Removing barriers to research participation is one of the goals of the inpatient study. Youth with severe autism may find it difficult to give a blood or saliva sample, or otherwise participate in many studies. Some autism studies even exclude youth who have limited language or significant developmental delays. That is because the tests used for the research require that participants understand a certain amount of language.8

Jill Escher, a SPARK participant, knows about these challenges as the mother of two children with autism. “Most so-called autism studies that come across my desk are completely irrelevant to people with classic autism like my children. And further, they would not be able to participate in any study that required verbal ability, following directions, sitting in scanners, etc. My son would need several large men to accompany him to hold him for any blood draws and to ensure he didn’t damage any equipment,” says Escher, president of the National Council on Severe Autism, an organization that advocates for services and research.

Research Trends in Autism

Researchers hope that the AIC study will add to our knowledge about people on the severe end of the spectrum, and how to help them.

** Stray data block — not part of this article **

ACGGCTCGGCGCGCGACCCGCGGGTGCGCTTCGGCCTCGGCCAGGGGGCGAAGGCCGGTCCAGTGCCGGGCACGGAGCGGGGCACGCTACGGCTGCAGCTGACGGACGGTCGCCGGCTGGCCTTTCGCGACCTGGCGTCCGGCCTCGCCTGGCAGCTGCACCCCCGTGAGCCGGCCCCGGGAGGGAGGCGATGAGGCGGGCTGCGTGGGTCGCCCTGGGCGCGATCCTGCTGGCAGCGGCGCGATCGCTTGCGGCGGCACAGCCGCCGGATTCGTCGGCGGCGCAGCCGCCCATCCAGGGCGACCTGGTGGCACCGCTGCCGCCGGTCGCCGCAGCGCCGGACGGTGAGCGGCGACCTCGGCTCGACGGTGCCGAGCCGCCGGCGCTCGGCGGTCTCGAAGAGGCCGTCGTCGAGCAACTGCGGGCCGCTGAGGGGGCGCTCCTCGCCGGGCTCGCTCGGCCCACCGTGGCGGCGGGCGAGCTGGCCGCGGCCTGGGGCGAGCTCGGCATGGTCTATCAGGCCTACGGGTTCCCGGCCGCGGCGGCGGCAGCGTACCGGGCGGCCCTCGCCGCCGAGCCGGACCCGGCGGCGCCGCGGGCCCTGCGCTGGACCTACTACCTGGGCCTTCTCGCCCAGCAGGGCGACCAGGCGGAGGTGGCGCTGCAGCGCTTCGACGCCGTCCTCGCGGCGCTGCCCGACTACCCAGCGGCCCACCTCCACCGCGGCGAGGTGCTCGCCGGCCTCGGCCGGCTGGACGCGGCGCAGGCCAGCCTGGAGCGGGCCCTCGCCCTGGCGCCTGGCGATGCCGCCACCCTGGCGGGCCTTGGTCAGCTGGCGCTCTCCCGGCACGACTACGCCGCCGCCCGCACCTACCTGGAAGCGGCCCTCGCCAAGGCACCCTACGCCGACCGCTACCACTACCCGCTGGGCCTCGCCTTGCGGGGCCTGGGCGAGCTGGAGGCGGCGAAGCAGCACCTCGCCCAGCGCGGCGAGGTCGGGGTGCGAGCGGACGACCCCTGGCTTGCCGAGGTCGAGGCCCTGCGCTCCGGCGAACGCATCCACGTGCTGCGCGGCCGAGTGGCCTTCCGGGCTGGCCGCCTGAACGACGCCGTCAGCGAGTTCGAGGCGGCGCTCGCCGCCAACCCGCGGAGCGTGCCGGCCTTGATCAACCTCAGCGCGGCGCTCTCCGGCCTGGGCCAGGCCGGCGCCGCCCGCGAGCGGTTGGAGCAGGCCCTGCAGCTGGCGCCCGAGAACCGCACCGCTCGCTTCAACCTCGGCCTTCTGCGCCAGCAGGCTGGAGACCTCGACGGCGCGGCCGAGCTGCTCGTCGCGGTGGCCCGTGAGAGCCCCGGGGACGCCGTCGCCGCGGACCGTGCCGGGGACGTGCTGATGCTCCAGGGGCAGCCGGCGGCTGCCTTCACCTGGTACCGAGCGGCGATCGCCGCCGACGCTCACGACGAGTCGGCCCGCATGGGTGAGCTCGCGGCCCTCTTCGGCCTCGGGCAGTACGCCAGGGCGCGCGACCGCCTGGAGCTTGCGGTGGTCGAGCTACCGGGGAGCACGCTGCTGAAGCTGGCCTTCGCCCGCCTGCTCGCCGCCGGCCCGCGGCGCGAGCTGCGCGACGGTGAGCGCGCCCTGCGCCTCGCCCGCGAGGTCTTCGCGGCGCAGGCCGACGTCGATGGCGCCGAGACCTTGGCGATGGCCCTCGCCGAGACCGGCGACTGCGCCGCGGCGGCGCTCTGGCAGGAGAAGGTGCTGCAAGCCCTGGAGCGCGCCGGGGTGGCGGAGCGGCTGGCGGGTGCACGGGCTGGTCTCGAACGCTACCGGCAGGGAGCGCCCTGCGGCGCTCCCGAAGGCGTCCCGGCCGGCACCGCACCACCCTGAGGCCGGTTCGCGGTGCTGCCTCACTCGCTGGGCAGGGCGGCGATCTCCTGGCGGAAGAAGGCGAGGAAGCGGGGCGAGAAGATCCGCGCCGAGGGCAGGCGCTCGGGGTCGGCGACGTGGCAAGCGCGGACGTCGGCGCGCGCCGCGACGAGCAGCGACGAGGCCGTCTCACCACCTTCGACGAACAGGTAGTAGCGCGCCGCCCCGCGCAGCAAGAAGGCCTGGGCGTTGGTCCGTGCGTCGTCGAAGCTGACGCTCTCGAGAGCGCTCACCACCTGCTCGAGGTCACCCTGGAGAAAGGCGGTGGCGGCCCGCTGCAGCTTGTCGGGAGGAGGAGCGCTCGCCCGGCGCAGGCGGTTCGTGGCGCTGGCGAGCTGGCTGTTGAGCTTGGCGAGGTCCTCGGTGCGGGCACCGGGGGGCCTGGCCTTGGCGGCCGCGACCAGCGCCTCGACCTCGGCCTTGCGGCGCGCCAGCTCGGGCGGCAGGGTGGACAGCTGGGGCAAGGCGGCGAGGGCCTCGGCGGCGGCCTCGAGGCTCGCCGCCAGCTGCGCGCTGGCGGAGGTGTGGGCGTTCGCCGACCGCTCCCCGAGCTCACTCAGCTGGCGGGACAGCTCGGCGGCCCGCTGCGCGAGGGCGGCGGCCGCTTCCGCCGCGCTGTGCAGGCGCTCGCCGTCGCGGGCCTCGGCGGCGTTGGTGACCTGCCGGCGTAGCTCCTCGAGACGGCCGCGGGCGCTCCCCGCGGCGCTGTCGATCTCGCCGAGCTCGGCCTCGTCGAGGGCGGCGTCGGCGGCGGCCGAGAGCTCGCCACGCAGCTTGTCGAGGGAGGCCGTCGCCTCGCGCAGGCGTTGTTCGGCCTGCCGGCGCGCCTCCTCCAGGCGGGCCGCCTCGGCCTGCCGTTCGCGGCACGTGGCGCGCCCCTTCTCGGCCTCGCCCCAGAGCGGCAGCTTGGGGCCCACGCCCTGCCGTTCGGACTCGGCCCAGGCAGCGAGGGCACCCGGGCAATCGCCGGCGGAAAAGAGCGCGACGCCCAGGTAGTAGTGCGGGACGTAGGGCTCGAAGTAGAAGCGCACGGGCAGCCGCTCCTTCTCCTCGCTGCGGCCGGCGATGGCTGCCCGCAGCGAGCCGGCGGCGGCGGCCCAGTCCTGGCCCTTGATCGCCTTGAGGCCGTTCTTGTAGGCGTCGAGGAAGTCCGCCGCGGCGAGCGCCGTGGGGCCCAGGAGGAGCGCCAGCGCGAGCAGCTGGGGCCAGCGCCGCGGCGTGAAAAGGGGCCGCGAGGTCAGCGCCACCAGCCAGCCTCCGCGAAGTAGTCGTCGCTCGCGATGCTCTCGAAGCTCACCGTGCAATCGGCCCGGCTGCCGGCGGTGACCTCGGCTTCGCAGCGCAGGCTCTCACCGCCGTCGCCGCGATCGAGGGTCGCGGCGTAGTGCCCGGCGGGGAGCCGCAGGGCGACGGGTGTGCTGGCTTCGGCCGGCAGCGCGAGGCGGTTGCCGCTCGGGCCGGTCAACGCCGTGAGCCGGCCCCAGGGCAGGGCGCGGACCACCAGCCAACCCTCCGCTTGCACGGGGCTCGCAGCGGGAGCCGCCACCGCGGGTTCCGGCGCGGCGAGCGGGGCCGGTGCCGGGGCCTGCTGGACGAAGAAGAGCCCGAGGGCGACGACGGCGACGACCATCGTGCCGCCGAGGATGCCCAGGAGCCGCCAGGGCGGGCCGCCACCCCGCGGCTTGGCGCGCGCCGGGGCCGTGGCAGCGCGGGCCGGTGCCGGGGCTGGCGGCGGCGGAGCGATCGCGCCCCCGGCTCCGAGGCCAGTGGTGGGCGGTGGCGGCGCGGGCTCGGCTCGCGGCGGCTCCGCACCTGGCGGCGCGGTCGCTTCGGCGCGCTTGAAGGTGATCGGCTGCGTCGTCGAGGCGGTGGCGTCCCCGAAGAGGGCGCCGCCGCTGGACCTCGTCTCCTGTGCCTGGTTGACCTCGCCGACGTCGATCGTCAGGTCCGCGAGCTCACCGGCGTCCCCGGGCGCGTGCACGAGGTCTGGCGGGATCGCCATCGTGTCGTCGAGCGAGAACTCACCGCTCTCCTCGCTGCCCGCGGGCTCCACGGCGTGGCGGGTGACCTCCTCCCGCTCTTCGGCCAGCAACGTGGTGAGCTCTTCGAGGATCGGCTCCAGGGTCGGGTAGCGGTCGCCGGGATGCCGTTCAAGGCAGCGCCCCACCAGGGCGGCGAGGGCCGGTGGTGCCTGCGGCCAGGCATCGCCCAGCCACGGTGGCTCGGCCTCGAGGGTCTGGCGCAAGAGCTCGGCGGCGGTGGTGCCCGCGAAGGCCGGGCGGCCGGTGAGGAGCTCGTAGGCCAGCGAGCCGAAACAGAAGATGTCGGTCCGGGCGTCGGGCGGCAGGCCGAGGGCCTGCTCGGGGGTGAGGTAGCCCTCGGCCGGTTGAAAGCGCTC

In a 2018 article from his group, Siegel reported that research on treatments for severe autism had declined over the years, while research on milder forms of autism had grown. He was not alone in that assessment. Other autism experts have said that older children who speak few, or no, words were neglected by research.8

Today, Siegel says, he does not know if there has been any change in the proportion of research devoted to severe autism. “Certainly there appears to have been no increase, so it is likely the historical trend continues,” he says.

Recently, the Lancet commission, a group of autism experts, families, and self-advocates, recommended using the term “profound autism” for people who need around the clock care and supervision. The recommendation is controversial among those who believe it would divide the autism community.

Siegel hopes that the attention on severe autism will ultimately help. “I am hopeful that, with the Lancet commission identifying and putting forward the term profound autism, there will be more research with this sub-population,” he says.

Interested in joining SPARK? Here’s what you should know.


Current AIC study sites:

Previous AIC study sites:

  • Bradley Hospital, Rhode Island
  • Children’s Hospital Colorado
  • Sheppard Pratt Health System, Maryland


  1. Croen L.A. et al. Pediatrics 118, e1203-11 (2006) PubMed
  2. Lerner M.D. et al. J. Autism Dev. Disord. 48, 3689-3701 (2018) PubMed
  3. Horowitz L.M. et al. J. Autism Dev. Disord. 48, 3702-3710 (2018) PubMed
  4. Brenner J. et al. J. Autism Dev. Disord. 48, 3727-3735 (2018) PubMed
  5. Righi G. et al. J. Autism Dev. Disord. 48, 3647-3657 (2018) PubMed
  6. Williams D.L. et al. J. Autism Dev. Disord. 48, 3668-3677 (2018) PubMed
  7. Northrup J.B. et al. Autism Res. Epub ahead of print (2022) PubMed
  8. Tager-Flusberg H. and C. Kasari Autism Res. 6, 468-478 (2013) PubMed